by Josh Hanagarne
Things were going pretty well until I bit into my hamburger.
Something was really wrong.
“Are you okay?” asked my date.
My eyes started watering. I was so confused, but I nodded.
I bit down harder and suddenly the hamburger flew out of my hands. I’ve never been so bewildered in my life. Only when I held my hand up did the sorry truth stare us in the face.
Somehow, my left ring finger had slipped inside the bun of that burger. I bit down on it. And when it hurt, the cause wasn’t immediately obvious, so I bit down harder . . . so hard I forced myself to drop the hamburger.
When I realized what had happened, I laughed really hard. She didn’t.
“Aren’t you embarrassed?” she asked.
“Yeah,” I said, nodding, “but this is kind of how it is. And this stuff can’t be taught.” Then I finished the hamburger in dainty bites, making sure that no other errant appendages strayed between the bread.
“It must be kind of liberating to know that,” she said.
In a non-glorious footnote, the rest of that date went exactly nowhere.
But authentically idiotic is still authentic, which brings us to the point today:
There are things that bloggers can and can’t be taught
As my traffic climbed from modest to less-modest, other bloggers began asking me if I could help them build their own blog traffic. At first, I wasn’t sure I could, even if I wanted to. But I decided I’d try.
Before I was willing to work with someone, I asked one question:
Why do you think I can help you?
Their answers told me a lot. Not just about their expectations and thought processes, but about a lot of what’s wrong with the blogging mindset in general.
A few answers I’ve gotten
- You love what you do and can help me love what I do
- You know where you’re going and I want to go to the same place
- You’re passionate and I think that might rub off on me
What I didn’t hear from them was:
- I love what I do and think you could help me do it better
- Here’s where I want to go and I’m not sure how to get there
- I’m passionate about this idea and I want to bounce some ideas off another passionate person
Maybe that’s silly of me, but those are questions I could have approached more easily.
By the way, I’ve decided I’m not a very good coach and I doubt I’ll do this again. In fact, I think I suck. Don’t hire me.
(OK — I’m actually really good at some things. But I’m writing this post as a snapshot of this experience, not a sales pitch.)
Let’s take a look at those answers I received.
“You love what you do”
I do, but you cannot pay someone else to help you love something in the way they love it.
I love blogging, but I write my blog, not anyone else’s. And I don’t play for stakes, I play for fun. I would not love another project as much.
How do I know? Because I didn’t pick another project.
If you are seeking help with your blog, there is nothing wrong with trying to take the steps of someone who has achieved what you want. Why else would you be reading Copyblogger today?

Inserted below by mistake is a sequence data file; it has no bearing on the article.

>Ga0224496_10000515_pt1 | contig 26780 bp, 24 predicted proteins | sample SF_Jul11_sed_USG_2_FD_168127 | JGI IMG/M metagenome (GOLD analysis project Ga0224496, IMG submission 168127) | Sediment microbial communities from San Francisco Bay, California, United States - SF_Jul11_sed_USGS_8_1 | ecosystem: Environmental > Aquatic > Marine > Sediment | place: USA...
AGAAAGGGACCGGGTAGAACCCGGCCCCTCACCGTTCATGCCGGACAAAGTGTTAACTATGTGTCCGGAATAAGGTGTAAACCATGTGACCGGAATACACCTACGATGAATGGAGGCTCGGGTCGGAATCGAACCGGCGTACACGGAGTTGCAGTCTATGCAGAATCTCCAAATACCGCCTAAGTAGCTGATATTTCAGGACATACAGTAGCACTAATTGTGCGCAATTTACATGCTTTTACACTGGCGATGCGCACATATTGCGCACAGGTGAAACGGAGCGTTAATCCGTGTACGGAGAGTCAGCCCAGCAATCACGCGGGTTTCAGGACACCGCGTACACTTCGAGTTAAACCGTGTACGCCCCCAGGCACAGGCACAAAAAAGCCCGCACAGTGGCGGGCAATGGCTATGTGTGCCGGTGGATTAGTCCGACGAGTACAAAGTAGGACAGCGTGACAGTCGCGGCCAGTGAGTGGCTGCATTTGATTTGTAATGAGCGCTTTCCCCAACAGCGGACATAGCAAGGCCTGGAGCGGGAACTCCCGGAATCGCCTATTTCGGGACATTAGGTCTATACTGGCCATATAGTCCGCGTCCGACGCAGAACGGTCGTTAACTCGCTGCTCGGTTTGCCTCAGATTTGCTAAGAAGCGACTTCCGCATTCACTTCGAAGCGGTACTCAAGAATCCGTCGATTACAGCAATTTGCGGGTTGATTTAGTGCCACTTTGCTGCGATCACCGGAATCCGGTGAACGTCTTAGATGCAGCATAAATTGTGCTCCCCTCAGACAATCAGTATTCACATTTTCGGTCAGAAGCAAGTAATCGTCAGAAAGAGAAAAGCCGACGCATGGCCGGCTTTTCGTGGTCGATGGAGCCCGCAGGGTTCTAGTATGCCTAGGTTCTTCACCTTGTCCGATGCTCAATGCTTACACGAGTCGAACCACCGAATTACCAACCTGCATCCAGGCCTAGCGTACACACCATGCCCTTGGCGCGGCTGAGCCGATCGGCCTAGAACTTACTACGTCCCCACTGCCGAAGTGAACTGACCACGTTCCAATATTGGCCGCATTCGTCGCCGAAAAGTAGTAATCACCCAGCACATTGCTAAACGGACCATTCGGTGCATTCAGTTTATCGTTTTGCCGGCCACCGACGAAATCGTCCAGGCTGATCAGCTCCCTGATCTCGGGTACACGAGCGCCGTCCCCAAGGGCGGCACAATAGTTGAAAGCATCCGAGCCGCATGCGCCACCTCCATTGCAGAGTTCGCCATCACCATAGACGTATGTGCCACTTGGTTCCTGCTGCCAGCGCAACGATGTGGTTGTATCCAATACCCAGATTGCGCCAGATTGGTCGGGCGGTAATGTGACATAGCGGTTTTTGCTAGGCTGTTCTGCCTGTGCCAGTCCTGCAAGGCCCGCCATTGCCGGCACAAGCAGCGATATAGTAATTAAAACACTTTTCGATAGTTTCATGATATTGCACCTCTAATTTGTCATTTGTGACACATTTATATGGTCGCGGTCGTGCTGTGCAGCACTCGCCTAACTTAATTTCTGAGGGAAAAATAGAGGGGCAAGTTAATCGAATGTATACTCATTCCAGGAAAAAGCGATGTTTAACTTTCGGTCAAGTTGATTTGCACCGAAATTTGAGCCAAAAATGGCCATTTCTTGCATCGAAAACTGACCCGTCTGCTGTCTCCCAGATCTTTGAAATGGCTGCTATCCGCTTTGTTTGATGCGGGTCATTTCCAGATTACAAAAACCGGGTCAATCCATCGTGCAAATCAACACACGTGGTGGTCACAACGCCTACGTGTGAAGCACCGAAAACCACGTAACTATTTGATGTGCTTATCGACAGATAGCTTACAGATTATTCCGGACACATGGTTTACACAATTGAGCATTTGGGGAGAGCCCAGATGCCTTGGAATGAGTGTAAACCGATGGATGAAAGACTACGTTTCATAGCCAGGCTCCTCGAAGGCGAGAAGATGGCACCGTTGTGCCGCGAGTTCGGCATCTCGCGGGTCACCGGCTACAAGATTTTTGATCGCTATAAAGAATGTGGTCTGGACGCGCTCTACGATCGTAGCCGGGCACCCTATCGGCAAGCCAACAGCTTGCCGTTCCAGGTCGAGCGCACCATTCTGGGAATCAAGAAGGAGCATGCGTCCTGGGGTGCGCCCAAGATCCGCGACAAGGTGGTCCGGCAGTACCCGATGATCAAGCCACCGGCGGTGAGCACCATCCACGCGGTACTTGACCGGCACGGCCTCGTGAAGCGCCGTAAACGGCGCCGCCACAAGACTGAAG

But do not assume that their goals resemble your goals, even if they have numbers you would like to have.
“You know where you’re going”
No I don’t, other than up.
I know that I will publish a post every day and I will try to do lots of guest posts. I will be nice and helpful to everyone I can, lift a bunch of heavy stuff, and try to laugh a lot.
That’s what I know, that’s what I’ve done, that’s what I’ll do until it’s not fun anymore.
Whenever someone has had some success, many of us — me included — assume that the success is the result of a plan. That’s not always true. Dumb luck can play its role in anyone’s good fortune. Just keep an open mind. There are a lot of variables that go into whatever we decide “success” is.
Once I took a mambo class taught by a guy whose passion nearly melted us all. He was like a combination of Beto from the Zumba commercials and Pepe Le Pew. He was amorous, passionate, and all swiveling hips. I love dancing, but I didn’t leave the class with that guy’s passion for mambo. But he tried!
The secret ingredient to a great blog
We like to give authority and credibility to other people. We want other people to have the answers.
Sometimes this creates brilliant coaches who are worth every penny. I have no doubt that if I hired Naomi Dunford and I had a plan, she could help me execute it.
But sometimes our need for answers spawns “gurus” who are freaking travesties of ethics and exploitation.
So what should you do to make your blog better?
Now that I’m done writing this post, here’s how I’m feeling:
First: If a consultant out there says “I can help you love writing,” or “I can help you write like me,” or “I can teach you passion,” the quickest way to escape their clutches is with a perfectly timed throat-strike.
(Don’t bother aiming for the groin — cowards and exploiters have no feelings down there).
It’s great to get help and advice if you need it. But don’t expect anyone to do all the thinking for you. And don’t trust anyone who tells you he can or will.
Second: However much advice you may get along the way, there is one secret ingredient to the great blog recipe. And that secret ingredient is you.
Finally: There’s only one test that really matters, and that can be solved over lunch:
Can your consultant eat a hamburger without harming himself?
About the Author: Josh Hanagarne is the twitchy giant behind World’s Strongest Librarian, a blog about living with Tourette’s Syndrome, kettlebells, book recommendations, buying pants when you’re 6’8”, old-time strongman training, and much more.